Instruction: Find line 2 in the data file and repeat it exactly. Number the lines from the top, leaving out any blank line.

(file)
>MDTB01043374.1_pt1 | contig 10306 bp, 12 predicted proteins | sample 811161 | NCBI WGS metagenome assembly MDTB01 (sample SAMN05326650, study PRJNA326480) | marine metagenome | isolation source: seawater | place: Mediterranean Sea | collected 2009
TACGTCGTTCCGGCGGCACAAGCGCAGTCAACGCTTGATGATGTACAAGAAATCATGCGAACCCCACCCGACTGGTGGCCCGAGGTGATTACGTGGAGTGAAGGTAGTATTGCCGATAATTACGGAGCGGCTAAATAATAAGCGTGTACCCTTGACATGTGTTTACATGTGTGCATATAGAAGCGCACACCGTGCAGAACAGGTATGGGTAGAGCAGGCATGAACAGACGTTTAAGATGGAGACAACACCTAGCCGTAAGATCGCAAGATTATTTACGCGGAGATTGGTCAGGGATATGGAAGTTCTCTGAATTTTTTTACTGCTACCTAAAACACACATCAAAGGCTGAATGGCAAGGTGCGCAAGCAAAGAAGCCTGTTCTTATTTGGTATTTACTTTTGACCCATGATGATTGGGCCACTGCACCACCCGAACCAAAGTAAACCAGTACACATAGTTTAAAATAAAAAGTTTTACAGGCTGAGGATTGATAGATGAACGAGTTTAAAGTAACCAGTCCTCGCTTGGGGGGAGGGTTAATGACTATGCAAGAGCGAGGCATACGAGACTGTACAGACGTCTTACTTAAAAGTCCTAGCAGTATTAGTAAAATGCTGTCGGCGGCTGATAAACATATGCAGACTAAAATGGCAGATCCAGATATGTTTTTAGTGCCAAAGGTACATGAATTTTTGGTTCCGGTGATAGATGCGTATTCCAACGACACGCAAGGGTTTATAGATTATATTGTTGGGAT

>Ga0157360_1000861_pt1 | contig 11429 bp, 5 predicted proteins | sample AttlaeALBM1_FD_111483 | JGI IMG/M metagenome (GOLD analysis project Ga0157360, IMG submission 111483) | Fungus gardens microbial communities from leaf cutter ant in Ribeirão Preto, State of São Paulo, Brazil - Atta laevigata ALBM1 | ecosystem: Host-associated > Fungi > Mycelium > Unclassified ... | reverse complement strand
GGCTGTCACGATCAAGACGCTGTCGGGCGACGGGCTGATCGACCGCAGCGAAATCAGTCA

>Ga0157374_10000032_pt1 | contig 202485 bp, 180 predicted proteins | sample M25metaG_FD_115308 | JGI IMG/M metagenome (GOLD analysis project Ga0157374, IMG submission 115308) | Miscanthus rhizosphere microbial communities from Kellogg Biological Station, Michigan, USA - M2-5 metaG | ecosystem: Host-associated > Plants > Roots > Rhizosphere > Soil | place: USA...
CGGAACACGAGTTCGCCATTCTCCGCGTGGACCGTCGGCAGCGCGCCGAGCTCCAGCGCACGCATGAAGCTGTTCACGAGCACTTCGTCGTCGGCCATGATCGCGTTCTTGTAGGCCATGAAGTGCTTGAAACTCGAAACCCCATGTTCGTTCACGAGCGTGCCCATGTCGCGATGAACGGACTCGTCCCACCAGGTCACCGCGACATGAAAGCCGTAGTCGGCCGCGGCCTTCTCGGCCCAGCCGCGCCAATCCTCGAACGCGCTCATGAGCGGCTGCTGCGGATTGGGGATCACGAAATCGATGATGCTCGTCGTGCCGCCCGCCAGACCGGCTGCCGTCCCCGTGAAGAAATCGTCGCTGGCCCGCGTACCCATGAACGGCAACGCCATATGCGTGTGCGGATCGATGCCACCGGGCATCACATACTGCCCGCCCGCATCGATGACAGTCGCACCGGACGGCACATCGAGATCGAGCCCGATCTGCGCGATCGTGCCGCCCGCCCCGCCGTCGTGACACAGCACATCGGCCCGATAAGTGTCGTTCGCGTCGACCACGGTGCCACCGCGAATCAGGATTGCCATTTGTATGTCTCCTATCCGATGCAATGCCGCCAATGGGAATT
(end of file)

TACGTCGTTCCGGCGGCACAAGCGCAGTCAACGCTTGATGATGTACAAGAAATCATGCGAACCCCACCCGACTGGTGGCCCGAGGTGATTACGTGGAGTGAAGGTAGTATTGCCGATAATTACGGAGCGGCTAAATAATAAGCGTGTACCCTTGACATGTGTTTACATGTGTGCATATAGAAGCGCACACCGTGCAGAACAGGTATGGGTAGAGCAGGCATGAACAGACGTTTAAGATGGAGACAACACCTAGCCGTAAGATCGCAAGATTATTTACGCGGAGATTGGTCAGGGATATGGAAGTTCTCTGAATTTTTTTACTGCTACCTAAAACACACATCAAAGGCTGAATGGCAAGGTGCGCAAGCAAAGAAGCCTGTTCTTATTTGGTATTTACTTTTGACCCATGATGATTGGGCCACTGCACCACCCGAACCAAAGTAAACCAGTACACATAGTTTAAAATAAAAAGTTTTACAGGCTGAGGATTGATAGATGAACGAGTTTAAAGTAACCAGTCCTCGCTTGGGGGGAGGGTTAATGACTATGCAAGAGCGAGGCATACGAGACTGTACAGACGTCTTACTTAAAAGTCCTAGCAGTATTAGTAAAATGCTGTCGGCGGCTGATAAACATATGCAGACTAAAATGGCAGATCCAGATATGTTTTTAGTGCCAAAGGTACATGAATTTTTGGTTCCGGTGATAGATGCGTATTCCAACGACACGCAAGGGTTTATAGATTATATTGTTGGGAT